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After the third wave of the pandemic in Hungary was declared to have ended, the unavoidable question arose; will there be a fourth wave? Many of Hungary’s healthcare professionals seem to affirm that the pandemic is not over, and that the nation needs to be ready for the next round against the virus. Semmelweis Rector Béla Merkely, however, says we may have already reached herd immunity, and that in highly vaccinated areas, the virus will not stand a chance.

Immunologist Julianna Lisziewicz spoke on Spirit FM’s Aktuál show at the beginning of the month, emphasizing that viruses have a harder time spreading in the summer when everyone is outside, than they do when people are inside in colder seasons. Thus, when school starts in the Fall and everyone returns indoors, she is certain that the fourth wave will begin.

Immunologist Says the Hungary’s Fourth Wave Is Unavoidable

Lisziewicz does not believe Hungary can reach herd immunity if the coronavirus is able to spread from person to person, regardless of vaccination. While the vaccines protect the individual from getting sick, there is no information on whether they prevent infection.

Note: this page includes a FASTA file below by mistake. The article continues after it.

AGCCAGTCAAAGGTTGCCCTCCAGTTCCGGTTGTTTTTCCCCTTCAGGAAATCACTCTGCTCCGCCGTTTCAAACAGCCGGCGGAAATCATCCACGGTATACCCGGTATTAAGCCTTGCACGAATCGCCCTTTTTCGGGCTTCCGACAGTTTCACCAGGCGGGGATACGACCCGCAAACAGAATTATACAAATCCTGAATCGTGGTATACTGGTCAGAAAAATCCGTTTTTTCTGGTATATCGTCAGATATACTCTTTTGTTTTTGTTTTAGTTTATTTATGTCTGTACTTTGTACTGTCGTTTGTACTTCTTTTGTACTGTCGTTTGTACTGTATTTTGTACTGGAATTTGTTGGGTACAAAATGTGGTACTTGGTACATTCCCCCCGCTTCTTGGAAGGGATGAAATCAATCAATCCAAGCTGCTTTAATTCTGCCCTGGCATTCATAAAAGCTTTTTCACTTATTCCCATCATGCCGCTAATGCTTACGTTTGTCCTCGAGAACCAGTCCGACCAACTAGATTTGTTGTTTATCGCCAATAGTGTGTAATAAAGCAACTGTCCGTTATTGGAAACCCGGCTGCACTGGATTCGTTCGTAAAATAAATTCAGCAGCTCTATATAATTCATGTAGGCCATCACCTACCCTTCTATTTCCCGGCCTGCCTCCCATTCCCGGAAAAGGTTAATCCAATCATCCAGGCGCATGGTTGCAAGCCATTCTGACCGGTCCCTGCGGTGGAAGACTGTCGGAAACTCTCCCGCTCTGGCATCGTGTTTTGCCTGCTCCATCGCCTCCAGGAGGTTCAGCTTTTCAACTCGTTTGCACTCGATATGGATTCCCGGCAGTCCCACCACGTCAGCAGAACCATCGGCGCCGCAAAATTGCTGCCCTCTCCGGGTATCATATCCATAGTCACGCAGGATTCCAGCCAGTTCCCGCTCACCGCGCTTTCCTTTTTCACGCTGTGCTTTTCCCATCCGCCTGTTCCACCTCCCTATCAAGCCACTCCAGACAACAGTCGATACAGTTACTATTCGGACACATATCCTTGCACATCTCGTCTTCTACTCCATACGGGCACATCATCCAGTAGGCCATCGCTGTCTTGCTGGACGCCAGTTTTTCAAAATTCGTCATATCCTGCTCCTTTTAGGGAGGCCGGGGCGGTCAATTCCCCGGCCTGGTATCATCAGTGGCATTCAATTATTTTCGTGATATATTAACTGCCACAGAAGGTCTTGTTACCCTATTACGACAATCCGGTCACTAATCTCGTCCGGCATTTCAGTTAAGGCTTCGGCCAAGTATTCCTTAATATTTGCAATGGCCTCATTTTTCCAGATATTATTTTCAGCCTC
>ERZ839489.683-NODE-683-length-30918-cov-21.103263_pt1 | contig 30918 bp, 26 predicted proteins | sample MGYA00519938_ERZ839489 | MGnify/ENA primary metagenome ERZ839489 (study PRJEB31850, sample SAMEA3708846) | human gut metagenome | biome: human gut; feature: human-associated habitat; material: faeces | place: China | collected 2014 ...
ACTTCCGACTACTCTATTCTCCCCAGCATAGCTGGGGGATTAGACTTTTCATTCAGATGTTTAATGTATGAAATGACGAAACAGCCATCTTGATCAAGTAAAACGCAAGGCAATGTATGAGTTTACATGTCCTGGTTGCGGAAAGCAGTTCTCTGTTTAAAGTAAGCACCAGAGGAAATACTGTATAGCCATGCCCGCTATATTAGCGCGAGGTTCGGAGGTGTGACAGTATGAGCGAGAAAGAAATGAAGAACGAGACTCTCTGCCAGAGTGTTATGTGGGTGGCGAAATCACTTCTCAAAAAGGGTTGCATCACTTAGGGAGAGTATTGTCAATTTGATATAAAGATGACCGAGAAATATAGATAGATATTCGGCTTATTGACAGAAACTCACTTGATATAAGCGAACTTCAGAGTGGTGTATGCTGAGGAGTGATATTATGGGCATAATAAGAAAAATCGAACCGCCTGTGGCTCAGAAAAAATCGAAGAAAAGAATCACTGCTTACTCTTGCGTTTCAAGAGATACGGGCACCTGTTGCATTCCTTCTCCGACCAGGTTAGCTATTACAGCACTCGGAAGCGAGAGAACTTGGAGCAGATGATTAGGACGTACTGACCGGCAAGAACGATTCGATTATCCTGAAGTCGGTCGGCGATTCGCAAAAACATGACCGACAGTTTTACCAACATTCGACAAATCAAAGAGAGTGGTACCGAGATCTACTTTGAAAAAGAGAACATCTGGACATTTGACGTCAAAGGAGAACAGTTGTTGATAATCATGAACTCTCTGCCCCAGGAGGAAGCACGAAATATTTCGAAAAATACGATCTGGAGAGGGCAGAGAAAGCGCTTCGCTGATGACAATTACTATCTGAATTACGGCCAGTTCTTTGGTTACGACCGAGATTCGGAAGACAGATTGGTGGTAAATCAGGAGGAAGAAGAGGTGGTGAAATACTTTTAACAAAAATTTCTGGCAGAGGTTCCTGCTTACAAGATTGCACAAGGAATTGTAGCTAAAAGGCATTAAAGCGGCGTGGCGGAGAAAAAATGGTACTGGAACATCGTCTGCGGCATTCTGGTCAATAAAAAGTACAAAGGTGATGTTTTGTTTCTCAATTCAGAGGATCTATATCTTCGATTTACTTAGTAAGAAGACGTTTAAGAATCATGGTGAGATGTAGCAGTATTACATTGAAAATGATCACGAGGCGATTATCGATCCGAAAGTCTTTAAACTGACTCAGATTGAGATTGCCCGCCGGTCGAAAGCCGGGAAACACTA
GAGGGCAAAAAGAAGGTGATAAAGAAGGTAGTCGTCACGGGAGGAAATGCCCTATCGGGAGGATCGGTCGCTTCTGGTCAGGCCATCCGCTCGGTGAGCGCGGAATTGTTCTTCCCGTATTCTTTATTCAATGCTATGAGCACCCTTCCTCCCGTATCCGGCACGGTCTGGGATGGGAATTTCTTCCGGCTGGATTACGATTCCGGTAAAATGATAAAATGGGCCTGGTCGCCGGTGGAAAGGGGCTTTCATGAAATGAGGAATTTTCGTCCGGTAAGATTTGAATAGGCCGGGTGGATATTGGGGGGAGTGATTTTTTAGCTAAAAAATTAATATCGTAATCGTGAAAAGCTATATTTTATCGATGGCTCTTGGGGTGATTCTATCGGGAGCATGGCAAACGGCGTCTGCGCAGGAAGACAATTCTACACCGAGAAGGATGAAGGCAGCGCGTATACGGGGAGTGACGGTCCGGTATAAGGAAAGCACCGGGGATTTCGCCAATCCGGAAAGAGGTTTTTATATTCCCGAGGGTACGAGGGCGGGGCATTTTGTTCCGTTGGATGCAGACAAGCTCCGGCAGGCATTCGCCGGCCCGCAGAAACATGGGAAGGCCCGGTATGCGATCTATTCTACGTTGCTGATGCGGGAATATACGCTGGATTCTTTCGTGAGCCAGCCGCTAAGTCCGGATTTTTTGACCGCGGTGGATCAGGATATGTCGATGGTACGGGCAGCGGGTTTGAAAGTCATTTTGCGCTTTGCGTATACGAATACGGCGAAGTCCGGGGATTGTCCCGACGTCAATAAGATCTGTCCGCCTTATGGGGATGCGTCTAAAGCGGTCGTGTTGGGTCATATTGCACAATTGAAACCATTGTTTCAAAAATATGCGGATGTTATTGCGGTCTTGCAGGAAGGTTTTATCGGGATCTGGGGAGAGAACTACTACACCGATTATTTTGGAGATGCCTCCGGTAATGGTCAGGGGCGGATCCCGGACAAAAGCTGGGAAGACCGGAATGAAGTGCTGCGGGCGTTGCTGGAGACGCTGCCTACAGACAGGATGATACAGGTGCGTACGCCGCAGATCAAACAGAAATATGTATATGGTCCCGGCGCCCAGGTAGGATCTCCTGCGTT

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Coronavirus: Chief Medical Officer Declares Third Wave Over

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The immunologist supports the vaccination of children in order to reach herd immunity. Also, Lisziewicz says the mutations of the virus could pose a significant risk, and vaccines must be strengthened to keep up with them.

My opinion is that the next wave cannot be avoided, however what can be done is a minimization of its impact, so that it is a relatively small wave rather than a relatively large one.”

Fact

Luckily there is optimism around the adaptability of vaccines. In an interview with Brain Bar, BioNTech Vice President Katalin Karikó said that upon the identification of a stronger Covid variant, Pfizer-BioNTech can develop a new vaccine within six weeks. The pharmaceutical company is also in the process of making vaccination safe for youths between the ages of 11 and 15, as well as children under 11. Teenagers between the age of 16 and 18 can already get vaccinated with Pfizer.

Vaccination Volume and Effectiveness Key to Herd Immunity